I wish I had more inspirational Instagram-y quotes or stories with these video clips, you know: "There once was a Zen master ... "
However they just remind me too strongly of where we were living and what we were doing, so that's what I end up talking about.
I'm not sure when this was taken --- maybe 2005 or 2006? Before I busted the meniscus in my knee, so maybe 2005. Tara, Rowan and I all lived in a great granny flat above the garage of our friend David's house in Encinitas. I don't know why we practiced at home this day, maybe Tara and I decided to sleep in, or maybe it was a moon day?
We were also listening to Krishna Das quite loudly; after 10 years teaching at vinyasa studios, I could go a couple years before I hear Krishna Das again. If that guy got royalties off yoga studio plays he'd be a millionaire.
Tara is not ideally suited for putting her leg behind her head on a morphological level (ratio of leg length to torso length to torso width), although she can do one leg at a time. She still confesses to not liking it too much and I don't believe she feels the deep stretch in the hip that I do when the leg is back there.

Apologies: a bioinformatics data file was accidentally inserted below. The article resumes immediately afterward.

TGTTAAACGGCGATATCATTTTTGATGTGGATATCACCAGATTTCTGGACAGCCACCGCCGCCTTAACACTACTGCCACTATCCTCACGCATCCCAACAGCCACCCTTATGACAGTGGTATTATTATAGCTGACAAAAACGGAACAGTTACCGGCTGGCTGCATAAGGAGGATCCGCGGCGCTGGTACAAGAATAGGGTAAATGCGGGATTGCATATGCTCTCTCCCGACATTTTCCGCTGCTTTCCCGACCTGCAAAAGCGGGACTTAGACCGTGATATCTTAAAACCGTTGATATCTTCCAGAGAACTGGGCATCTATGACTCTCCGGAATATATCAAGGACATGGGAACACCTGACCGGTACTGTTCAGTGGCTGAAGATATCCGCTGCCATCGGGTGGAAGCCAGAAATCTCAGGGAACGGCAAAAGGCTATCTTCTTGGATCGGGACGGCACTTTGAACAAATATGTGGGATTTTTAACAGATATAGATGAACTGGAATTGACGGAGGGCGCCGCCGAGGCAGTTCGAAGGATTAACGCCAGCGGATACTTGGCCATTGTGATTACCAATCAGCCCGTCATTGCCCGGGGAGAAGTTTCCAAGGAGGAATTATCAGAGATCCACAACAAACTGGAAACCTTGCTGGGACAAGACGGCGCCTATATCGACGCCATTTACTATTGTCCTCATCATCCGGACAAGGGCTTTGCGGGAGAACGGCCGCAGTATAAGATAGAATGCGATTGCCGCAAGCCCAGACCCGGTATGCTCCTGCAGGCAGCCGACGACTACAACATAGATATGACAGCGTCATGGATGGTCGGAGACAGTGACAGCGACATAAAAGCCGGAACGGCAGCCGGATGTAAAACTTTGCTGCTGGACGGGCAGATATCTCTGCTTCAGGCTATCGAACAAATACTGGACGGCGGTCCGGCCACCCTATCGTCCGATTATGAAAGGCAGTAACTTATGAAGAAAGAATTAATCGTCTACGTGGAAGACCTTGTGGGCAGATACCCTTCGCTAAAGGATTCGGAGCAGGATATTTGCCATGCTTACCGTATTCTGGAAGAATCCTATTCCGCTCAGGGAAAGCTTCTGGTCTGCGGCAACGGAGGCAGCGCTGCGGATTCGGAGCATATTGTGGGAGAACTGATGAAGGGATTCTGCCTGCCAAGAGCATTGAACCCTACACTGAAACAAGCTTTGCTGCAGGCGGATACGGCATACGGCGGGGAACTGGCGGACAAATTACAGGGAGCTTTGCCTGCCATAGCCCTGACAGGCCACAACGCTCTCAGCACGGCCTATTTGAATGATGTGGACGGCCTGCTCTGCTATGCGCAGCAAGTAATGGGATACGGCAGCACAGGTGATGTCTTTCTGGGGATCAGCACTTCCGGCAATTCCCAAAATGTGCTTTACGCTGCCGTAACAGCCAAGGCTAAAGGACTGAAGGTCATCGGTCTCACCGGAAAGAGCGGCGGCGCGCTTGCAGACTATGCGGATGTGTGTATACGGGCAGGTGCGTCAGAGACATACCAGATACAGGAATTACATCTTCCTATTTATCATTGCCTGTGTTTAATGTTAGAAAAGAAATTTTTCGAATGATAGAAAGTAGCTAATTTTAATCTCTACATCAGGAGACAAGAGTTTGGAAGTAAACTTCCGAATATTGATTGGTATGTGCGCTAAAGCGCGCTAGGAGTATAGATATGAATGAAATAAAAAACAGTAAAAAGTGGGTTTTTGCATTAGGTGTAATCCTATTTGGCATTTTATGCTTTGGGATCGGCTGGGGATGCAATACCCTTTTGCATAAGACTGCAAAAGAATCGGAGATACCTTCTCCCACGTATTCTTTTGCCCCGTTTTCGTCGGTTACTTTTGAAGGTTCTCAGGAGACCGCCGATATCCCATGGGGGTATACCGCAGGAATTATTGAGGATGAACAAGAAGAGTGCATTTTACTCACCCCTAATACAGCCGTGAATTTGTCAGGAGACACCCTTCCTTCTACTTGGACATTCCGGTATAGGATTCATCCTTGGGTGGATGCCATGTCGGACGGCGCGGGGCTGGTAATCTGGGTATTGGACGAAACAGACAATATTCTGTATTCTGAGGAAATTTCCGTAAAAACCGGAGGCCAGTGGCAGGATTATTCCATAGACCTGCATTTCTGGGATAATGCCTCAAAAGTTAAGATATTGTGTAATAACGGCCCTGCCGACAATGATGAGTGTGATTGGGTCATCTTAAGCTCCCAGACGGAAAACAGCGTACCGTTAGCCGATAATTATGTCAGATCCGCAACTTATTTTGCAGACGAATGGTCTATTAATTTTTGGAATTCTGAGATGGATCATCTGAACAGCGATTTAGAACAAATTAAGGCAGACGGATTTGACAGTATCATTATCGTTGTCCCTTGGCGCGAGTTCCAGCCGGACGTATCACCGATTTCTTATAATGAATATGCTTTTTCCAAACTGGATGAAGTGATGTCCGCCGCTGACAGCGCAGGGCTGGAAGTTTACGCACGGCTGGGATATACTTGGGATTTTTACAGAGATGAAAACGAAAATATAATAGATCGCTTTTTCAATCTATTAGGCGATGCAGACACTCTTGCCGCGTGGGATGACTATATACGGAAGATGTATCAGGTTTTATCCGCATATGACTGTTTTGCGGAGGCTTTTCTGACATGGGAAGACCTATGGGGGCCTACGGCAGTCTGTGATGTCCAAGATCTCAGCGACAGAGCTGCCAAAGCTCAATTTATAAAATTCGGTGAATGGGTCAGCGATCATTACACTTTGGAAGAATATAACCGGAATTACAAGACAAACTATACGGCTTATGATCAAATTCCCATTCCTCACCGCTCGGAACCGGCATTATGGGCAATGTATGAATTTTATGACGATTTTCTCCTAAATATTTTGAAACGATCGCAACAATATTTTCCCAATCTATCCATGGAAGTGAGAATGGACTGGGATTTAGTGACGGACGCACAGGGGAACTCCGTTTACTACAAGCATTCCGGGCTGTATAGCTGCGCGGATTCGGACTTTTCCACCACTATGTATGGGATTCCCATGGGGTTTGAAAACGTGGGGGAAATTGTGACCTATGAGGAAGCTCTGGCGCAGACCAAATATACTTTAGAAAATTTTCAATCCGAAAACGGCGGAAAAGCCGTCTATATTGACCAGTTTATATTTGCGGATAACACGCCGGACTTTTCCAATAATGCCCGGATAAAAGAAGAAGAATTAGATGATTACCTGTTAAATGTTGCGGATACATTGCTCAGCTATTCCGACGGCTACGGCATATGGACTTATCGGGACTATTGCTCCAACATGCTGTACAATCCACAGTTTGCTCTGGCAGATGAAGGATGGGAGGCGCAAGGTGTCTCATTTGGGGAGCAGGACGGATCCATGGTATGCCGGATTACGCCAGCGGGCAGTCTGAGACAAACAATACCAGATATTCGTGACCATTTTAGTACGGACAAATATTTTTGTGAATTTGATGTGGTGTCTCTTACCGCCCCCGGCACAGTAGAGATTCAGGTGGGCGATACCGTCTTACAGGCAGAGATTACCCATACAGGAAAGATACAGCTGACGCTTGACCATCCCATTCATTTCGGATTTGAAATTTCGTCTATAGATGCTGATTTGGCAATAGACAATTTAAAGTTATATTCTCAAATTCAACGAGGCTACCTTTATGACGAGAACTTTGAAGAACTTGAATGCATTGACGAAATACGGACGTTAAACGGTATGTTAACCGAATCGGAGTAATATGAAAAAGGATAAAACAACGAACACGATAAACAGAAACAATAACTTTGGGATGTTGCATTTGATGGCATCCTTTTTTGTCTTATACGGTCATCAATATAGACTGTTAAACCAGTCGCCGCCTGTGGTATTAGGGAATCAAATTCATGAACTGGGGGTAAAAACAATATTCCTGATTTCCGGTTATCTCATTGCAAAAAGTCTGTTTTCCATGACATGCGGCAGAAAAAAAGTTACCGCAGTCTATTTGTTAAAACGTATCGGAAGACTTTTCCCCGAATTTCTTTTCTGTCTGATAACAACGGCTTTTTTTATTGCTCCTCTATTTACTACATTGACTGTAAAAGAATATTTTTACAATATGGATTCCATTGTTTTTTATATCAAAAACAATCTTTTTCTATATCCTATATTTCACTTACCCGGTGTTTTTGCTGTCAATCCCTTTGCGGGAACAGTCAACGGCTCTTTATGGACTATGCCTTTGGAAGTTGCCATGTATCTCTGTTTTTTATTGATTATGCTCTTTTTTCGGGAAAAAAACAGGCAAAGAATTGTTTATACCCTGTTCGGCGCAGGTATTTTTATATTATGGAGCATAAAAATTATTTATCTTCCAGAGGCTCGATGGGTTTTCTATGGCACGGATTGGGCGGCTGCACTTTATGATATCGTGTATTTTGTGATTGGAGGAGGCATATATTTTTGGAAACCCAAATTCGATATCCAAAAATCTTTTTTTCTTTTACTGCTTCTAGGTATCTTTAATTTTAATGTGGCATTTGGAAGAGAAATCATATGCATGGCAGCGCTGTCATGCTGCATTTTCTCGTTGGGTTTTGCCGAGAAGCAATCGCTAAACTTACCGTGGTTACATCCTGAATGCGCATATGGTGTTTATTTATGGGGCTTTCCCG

For years she would go in and out of an achey hip pain, and dwi pada sirsasana could really aggravate it. I don't think all the time, but one time every couple months that pose would really cause a flare up.
About four or five years ago she said (I am paraphrasing) "Fuck it," and stopped doing dwi pada sirsasana entirely. Subsequently her hip pain went away.
She will do eka pada sirsasana and then go right to yogi(ni) nidrasana; sometimes she will do supta kurmasana.
There is a point with advanced practitioners like Tara when they do not follow the letter of the series, but are still in keeping with the spirit.
Jason owns and directs Portland Ashtanga Yoga.